Furthermore, Sugarhill has failed to show any likelihood that consumers will purchase "Cold Blooded" in order to obtain the recorded performance of Grand Master Flash. Robinson's affidavits assume, without any support, that consumers will purchase the album for that reason. For example, Robinson speaks of the harm that will occur "when various fans of (Grand Master Flash) purchase the record and discover that he is not in fact included thereon." (Robinson I, P7) Sugarhill has failed, even in its affidavits, to sufficiently prove a causal relation between defendants' conduct and any irreparable harm to Sugarhill. See, e.g., Diversified Mortgage Investors v. U.S. Life Title Ins. Co., 544 F.2d 571, 576 (2d Cir. 1976) (reversing grant of preliminary injunction because any irreparable harm not causally related); Robinson-Pitts v. Board of Education, 544 F. Supp. 187, 189 (E.D.N.Y. 1982) (plaintiff denied preliminary injunction because affidavits "failed to adequately demonstrate that she will suffer irreparable harm").

 In any event, this Court finds it highly unlikely that a consumer, particularly one as sophisticated as the Grand Master Flash fan Sugarhill posits (Robinson II, P4), would purchase "Cold Blooded" solely to obtain the recorded performance of Grand Master Flash. Only approximately twenty seconds out of the forty-five minutes of recordings contain the performances of Glover, Williams, and Morris. Although that fact is not readily apparent to the consumer who only can see the jacket of the album, the jacket does clearly limit the notation of a Grand Master Flash appearance to the recording of "P.I.M.P. the S.I.M.P." Thus, the consumer perforce realizes that Grand Master Flash is featured in only one song out of the nine contained on the album. This Court finds that it is unlikely that a consumer will purchase the entire album to obtain the recording of a featured performer on one cut thereon. Indeed, the fact that Grand Master Flash is noted as appearing in only one song on the entire album distinguishes this case from others where whole albums that were sold contained the recorded performance of the disputed artist. Compare, e.g., Yameta Co. v. Capitol Records, Inc., 279 F. Supp. 582 (S.D.N.Y.) (Jimi Hendrix noted as major artist when, in truth, only back-up musician), rev'd, 393 F.2d 91 (2d Cir. 1968) (vacating preliminary injunction); CBS Inc. v. Springboard Int'l Records, 429 F. Supp. 563 (S.D.N.Y. 1976) (outdated Charlie Rich songs passed off as contemporary; "Patti LaBelle and the Bluebelles" songs passed off as those of contemporary group "LaBelle").

 Since it is not the entire album that is being passed off as the recording of another in this case, this Court finds that irreparable harm does not follow automatically from the assumed finding of mislabelling. Compare, e.g., In re Vuitton et Fils S.A., 606 F.2d 1, 4 (2d Cir. 1979) (trademark infringement and product piracy creating a likelihood of consumer confusion "constitutes, in and of itself, irreparable injury"). In the present case, less than the full product is involved and consumer confusion is unlikely.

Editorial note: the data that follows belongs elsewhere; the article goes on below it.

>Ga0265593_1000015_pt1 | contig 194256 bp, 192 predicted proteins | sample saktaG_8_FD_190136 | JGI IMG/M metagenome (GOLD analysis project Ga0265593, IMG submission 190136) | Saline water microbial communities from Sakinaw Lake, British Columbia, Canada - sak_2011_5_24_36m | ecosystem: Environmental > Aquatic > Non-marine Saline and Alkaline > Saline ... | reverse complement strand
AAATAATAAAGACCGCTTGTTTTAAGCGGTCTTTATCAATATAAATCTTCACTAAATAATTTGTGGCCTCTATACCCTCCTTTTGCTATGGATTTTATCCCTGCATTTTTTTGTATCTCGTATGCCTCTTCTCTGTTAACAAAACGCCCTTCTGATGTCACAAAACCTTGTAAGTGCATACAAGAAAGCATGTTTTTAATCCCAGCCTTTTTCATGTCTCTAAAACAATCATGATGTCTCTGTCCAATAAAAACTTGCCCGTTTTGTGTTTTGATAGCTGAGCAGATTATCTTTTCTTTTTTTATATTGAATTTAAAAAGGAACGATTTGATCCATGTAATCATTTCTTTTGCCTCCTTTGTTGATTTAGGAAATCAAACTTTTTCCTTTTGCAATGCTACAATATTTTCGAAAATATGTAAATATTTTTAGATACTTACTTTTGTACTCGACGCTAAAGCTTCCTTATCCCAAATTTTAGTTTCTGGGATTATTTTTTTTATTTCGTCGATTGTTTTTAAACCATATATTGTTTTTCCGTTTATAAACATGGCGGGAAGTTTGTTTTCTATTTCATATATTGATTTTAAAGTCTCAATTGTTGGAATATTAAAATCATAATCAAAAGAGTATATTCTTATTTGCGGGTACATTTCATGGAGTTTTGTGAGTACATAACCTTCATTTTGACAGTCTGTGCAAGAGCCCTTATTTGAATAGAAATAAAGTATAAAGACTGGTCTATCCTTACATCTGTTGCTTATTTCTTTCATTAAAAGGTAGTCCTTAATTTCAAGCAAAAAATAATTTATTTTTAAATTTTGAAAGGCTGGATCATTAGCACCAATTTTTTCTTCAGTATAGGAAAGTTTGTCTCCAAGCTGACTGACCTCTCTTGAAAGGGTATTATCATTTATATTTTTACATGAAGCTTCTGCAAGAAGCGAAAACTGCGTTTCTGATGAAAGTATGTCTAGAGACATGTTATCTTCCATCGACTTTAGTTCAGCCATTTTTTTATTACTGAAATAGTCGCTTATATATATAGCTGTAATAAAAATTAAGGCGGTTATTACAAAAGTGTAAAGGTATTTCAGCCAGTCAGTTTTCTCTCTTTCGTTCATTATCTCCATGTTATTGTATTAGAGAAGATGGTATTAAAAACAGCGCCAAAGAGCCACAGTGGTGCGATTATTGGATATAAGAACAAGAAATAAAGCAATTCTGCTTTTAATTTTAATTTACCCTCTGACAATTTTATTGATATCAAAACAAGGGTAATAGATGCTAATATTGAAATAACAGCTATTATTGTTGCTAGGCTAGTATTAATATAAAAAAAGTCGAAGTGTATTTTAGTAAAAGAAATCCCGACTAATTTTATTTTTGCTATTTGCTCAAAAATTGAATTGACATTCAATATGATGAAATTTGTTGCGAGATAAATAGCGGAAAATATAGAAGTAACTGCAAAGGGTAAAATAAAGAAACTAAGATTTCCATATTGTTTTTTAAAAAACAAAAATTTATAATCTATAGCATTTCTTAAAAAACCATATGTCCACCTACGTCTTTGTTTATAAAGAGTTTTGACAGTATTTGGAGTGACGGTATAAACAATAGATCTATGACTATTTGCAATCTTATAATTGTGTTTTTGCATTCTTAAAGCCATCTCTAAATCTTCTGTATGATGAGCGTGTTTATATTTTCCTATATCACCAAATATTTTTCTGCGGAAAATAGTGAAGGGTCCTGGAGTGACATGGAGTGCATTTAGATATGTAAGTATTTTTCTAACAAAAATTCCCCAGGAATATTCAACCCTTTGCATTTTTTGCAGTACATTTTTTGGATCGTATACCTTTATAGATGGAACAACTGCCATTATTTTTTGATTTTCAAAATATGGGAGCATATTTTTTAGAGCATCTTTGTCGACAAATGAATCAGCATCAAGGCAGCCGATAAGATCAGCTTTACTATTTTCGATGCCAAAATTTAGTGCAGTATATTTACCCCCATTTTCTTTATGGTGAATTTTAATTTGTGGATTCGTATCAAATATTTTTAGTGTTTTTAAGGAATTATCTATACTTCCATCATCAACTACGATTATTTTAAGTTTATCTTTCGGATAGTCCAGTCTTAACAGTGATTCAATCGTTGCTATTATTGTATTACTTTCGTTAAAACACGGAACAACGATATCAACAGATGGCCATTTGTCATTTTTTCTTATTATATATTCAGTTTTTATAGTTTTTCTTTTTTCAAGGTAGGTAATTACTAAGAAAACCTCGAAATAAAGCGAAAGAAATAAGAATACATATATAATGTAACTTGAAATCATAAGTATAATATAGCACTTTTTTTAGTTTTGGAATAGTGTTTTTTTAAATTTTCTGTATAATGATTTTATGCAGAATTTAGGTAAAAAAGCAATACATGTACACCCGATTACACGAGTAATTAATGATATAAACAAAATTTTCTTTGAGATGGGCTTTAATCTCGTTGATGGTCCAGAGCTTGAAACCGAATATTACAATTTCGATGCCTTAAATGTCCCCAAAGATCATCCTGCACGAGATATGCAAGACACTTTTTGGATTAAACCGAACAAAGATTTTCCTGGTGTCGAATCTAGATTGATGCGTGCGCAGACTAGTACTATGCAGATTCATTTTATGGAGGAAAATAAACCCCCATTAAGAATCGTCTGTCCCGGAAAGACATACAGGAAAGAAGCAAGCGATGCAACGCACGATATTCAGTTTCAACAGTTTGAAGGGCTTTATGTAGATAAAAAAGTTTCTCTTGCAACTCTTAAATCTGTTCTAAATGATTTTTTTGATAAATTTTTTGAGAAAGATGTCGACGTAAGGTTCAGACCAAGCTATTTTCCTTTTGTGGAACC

Finally, this Court finds that Sugarhill's allegations of irreparable harm are entirely speculative. For example, Robinson states that "I am afraid that the release of Rick James's (sic) album... will cause many record buyers to have resentment and antagonism toward our record company." (Robinson II, P4) (emphasis added) The alleged saturation of the market for Grand Master Flash albums, diluting sales of "Greatest Messages" scheduled for imminent release, is likewise pure speculation. This case is very similar to Ideal Toy Corp., 443 F. Supp. 291. In that case, the defendant was about to release on the market certain toys fashioned after characters in the movie "Star Wars" and licensed by the owner of the trademark in that name. The defendant claimed that toys marketed by the plaintiff under a different title but in a similar motif infringed its trademark rights and would dilute the market for its soon to be released toys. The court held that this pure speculation was insufficient to establish irreparable harm and refused to issue a preliminary injunction. 443 F. Supp. at 309-10.

 It appears that any harm occasioned by defendants' labelling can be redressed by money damages, should liability ultimately be established -- an issue this Court expresses no opinion on. There is no allegation, nor could there be, that defendants will be unable to pay such a judgment should it ensue. Furthermore, should it develop that Sugarhill can ultimately prove damages that are not calculable, a permanent injunction may be appropriate even though this Court finds that a peliminary injunction is inappropriate.